November is National Caregivers Month, and while more than 70% of employees report having some sort of caregiving responsibility, nearly half are concerned about their ability to provide care to a loved one.
November is National Caregivers Month, and as many as four in 10 Americans are concerned the pandemic will impact their ability to fulfill potential caregiving responsibilities, according to a recent survey conducted by the Nationwide Retirement Institute.
While more than 70% of employees report having some sort of caregiving responsibility, according to a 2019 study conducted by the Harvard Business School, nearly half of respondents to the Nationwide study are concerned about the effect of the financial strain caused by the pandemic, as well as becoming sick themselves, on their ability to provide care to a family member or loved one.
“Caregivers in this country were in crisis before COVID-19 hit; it's only gotten bigger and more taxing since the virus exploded into a pandemic," says Syed Rizvi, vice president of specialty insurance at Nationwide.
“For many people infected with the virus, we can assume a family member was supporting their recovery or sustaining their family during that time," he says. “While Congress expanded the Family Medical Leave Act (FMLA) to include paid caregiver leave as part of COVID-19-related federal legislation, it doesn't adequately address the full needs of workers, especially those at lower income levels."
Further, the caregiving responsibilities placed on the “Sandwich Generation"—those who find themselves raising children while also caring for aging parents and grandparents—will likely only grow larger, according to the Harvard Business School report.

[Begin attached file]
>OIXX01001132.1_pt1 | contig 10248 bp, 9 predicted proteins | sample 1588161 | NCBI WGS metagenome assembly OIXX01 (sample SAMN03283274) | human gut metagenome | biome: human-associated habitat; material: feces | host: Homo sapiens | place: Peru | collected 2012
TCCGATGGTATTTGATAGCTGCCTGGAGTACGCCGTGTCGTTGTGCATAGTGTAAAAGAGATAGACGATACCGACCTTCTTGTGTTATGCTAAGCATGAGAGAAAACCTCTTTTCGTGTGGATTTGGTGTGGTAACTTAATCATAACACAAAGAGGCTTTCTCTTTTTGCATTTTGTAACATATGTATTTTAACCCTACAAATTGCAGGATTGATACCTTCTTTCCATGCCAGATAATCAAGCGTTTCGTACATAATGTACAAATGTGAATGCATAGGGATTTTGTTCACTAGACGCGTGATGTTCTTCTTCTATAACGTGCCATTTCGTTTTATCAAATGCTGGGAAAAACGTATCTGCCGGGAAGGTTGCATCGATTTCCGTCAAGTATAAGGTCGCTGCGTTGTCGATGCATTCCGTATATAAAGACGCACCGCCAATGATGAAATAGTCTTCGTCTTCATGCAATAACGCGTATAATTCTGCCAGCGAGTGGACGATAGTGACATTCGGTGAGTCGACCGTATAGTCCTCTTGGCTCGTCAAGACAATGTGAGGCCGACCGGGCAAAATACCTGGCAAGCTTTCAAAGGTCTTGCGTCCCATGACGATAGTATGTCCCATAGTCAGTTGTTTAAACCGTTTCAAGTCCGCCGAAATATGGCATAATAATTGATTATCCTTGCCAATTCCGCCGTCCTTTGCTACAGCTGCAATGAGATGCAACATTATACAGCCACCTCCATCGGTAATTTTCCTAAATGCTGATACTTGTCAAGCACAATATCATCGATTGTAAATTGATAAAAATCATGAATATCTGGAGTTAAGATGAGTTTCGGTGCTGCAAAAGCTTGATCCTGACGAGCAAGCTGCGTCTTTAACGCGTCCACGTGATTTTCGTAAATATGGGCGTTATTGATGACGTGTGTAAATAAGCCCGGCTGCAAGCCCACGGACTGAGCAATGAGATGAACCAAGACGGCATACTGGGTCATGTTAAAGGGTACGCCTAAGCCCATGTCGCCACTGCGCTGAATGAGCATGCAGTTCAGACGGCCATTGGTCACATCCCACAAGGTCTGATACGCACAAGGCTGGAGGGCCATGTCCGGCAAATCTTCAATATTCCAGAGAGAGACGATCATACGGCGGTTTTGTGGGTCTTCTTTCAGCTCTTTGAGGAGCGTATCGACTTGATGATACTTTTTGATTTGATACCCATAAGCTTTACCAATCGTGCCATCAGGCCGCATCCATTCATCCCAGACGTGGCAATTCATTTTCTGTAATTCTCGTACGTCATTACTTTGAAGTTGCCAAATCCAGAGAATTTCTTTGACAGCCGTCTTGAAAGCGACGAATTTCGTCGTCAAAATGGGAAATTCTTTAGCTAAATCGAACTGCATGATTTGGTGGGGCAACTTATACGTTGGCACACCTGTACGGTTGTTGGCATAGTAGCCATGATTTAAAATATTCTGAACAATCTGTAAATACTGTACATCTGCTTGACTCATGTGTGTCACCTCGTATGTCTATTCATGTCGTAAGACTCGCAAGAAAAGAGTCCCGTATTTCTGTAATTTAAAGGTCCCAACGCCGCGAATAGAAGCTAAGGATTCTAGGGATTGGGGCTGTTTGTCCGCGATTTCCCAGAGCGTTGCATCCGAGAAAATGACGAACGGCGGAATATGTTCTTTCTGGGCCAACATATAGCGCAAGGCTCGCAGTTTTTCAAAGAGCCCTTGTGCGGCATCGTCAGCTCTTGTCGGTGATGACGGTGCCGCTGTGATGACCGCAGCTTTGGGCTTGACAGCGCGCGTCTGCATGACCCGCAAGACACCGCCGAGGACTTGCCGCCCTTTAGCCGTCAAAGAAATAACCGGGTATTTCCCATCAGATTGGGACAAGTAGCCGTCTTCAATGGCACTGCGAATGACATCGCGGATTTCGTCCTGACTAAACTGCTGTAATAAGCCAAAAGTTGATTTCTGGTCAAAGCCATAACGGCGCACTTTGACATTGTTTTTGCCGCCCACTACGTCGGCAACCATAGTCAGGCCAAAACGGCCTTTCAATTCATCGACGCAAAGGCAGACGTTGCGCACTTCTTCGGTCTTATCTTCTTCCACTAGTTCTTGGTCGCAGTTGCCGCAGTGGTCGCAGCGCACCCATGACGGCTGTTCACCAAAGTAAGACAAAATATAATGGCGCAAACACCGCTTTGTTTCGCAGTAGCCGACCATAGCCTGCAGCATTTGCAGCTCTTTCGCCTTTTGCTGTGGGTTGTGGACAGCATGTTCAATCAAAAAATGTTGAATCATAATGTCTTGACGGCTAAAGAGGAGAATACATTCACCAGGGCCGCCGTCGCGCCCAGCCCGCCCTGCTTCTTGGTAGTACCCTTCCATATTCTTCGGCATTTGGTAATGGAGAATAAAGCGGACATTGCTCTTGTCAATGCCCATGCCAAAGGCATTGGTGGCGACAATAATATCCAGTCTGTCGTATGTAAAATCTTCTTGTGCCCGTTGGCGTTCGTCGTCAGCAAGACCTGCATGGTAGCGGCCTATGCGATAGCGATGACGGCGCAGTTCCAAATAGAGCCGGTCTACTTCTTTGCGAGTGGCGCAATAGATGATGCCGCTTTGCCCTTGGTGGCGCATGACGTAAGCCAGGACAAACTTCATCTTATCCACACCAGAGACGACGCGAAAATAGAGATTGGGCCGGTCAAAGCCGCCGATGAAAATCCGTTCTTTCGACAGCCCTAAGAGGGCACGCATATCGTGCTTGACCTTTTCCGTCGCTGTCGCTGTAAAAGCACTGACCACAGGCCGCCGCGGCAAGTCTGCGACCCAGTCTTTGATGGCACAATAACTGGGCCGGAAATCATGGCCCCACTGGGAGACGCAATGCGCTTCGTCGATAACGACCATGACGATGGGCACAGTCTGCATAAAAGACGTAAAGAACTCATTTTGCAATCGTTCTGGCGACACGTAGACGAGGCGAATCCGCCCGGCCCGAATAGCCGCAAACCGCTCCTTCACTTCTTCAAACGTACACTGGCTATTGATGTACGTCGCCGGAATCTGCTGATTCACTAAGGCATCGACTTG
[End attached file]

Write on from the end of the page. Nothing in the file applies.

For this demographic in particular, “paid caregiver leave is imperative," Rizvi says. “The world of work and our culture at large have changed dramatically since the turn of the century, and workplace benefits must evolve to keep up with the pace of lifestyle changes affecting workers."
Nationwide recently added Caregiver Family Leave Insurance to its portfolio of products to equip employers with “the right solution at the right time for employers trying to provide their employees with a work-life culture that fits their real-life circumstances," Rizvi says. “[The product] sends a powerful message when an employer demonstrates compassion for its employees and their families."
As many as 78% of employers say caregiving will be an increasingly important issue over the next five years and 60% cited caregiving as a top priority, according to the Northeast Business Group on Health. The Coronavirus Aid, Relief, and Economic Security (CARES) Act was originally set up to be a temporary fix in response to COVID-19 but “suppose the mandate does not end?" Rizvi says.
“Federally mandated paid caregiver leave may be the prevailing trend of the future," he adds. “The expenses associated with providing paid caregiver leave was likely not a part of most companies' budgets, and they may have difficulties absorbing the costs. Caregiver family leave insurance is a risk transfer solution that may help to relieve the financial pressure of paying workers' salaries during the time they are off the job acting as caregivers."
Will Jones is IA editor-in-chief.